You need to place a table in front of a window to take advantage of natural light. You want as much indirect light as possible. I had to move a couple chairs out of the way and put three folding tables up (you can get these at thrift stores cheap, if your windows are low enough and the tables are high enough).
I used four pieces of white foamboard (2 sides, back, and top) for my box. You can get this at the dollar store, I had a bunch for crafts and such. I used a white piece of posterboard for the background. Posterboard is 22×28, so for the space you have to work with one of your dimensions is going to be 22 inches. If you tape your posterboard to the back panel at the top you can drape it down under your item and you won’t have a horizon line or seam in the background. I used painters/masking tape to hold them together. I found that the tape came right off the posterboard, but tore the foamboard. You can disassemble your box to store it, or leave the tape and put one side in front and one side in back and fold to store. Mine is stuck behind a hutch.
I already had a pad of tracing paper, but they are available at WalMart for about $5. You can also use muslin fabric to diffuse light. You can try tissue paper if you just want to experiment with it, but it is as fragile as you would expect. If you are shopping for tracing paper you could also get a large piece you can tape directly to a window to use that as your light source. I laid a piece of tracing paper in the middle of a piece of foamboard and roughly traced that, then used those lines to make a window that was slightly smaller (to leave room for overlap). I used one side of a pair of scissors to cut the hole (and not the table underneath). I used regular transparent tape to keep the tracing paper on. I made three of these panels.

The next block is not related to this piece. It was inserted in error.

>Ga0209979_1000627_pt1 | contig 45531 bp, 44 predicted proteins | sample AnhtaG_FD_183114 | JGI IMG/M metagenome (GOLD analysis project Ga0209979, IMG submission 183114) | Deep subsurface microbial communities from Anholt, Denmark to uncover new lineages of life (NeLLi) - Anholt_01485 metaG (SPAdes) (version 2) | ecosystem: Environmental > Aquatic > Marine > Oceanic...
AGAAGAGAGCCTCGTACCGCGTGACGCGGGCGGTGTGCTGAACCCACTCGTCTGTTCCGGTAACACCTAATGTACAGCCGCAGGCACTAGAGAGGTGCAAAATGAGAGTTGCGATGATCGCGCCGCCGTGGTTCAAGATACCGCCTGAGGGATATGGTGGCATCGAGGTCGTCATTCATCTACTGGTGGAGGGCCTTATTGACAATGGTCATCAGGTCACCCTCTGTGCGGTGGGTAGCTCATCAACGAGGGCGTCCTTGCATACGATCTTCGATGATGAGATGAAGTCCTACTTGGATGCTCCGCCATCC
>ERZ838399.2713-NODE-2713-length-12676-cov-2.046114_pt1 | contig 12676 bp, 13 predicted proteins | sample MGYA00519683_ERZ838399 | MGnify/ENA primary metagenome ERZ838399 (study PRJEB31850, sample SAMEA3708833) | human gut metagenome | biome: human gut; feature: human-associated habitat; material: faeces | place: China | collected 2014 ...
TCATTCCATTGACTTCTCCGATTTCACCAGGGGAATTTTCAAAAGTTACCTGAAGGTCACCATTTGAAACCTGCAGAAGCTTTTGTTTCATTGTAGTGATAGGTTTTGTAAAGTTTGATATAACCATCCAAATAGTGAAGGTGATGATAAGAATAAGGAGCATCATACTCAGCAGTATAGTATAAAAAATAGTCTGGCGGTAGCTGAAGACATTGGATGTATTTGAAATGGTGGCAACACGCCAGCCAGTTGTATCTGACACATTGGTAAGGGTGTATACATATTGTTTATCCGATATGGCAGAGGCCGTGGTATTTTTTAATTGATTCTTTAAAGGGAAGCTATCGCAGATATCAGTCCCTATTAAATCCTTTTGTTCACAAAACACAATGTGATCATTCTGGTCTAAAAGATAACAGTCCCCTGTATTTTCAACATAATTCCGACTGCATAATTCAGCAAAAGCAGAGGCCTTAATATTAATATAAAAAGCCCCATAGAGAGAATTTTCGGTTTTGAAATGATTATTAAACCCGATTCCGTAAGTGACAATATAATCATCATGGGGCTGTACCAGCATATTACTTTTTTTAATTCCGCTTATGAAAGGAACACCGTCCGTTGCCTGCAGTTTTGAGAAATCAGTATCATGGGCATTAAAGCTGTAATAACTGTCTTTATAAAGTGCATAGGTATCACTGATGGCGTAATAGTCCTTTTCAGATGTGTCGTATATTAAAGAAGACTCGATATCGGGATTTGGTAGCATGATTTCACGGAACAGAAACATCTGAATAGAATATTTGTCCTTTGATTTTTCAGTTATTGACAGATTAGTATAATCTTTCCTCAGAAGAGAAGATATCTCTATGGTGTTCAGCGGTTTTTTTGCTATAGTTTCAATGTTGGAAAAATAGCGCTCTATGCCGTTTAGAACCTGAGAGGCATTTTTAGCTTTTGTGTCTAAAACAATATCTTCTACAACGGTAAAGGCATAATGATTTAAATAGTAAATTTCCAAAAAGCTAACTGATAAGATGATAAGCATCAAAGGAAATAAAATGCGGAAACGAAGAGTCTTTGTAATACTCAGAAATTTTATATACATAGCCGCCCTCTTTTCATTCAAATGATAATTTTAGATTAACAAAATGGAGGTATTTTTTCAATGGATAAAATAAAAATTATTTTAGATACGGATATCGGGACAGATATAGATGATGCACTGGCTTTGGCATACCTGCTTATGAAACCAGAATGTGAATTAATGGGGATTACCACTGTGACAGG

Lay down the last piece of foamboard, the one that is still whole, this is the back. Use masking tape to attach either side panel. Attach your posterboard to the top of the back panel, or if you want to use fabric you can skip that step. Stand up your sides and angle them in just a little so you can perch the top panel on top. If you are using fabric drape it over the back (after ironing it, despite the example I have set). I had some mid-century modern curtains that had been cut that I got from a thrift store. Now perch your top panel, carefully, on top of your creation. You can tape it if you want to secure it.
For your lights you can use desk lamps. Gooseneck ones are ideal, or at least ones where you can position the shade. The ones I got had a knob you could unscrew to position the shade, then tighten. Clamping ones may or may not be best depending on your table. You need to aim the light through your filters/diffuser holes. I had one lamp and had to buy two more at $3 each, from a closeout store like Big Lots or Building 19 (Ocean State Job Lots). The only ones I could find were 40 or 60 watt lights, and I want more light. If you try to use a stronger bulb in a lamp that isn’t rated for it you probably maybe won’t burn your house down. I will be keeping an eye out at yard sales and flea markets for lamps that will take higher wattage bulbs (these are expensive), and then I will invest in full-spectrum bulbs. I placed the lightest lamp on the top (carefully) and the other two on the sides. I did need two extension cords, which you can get at the dollar store (short ones).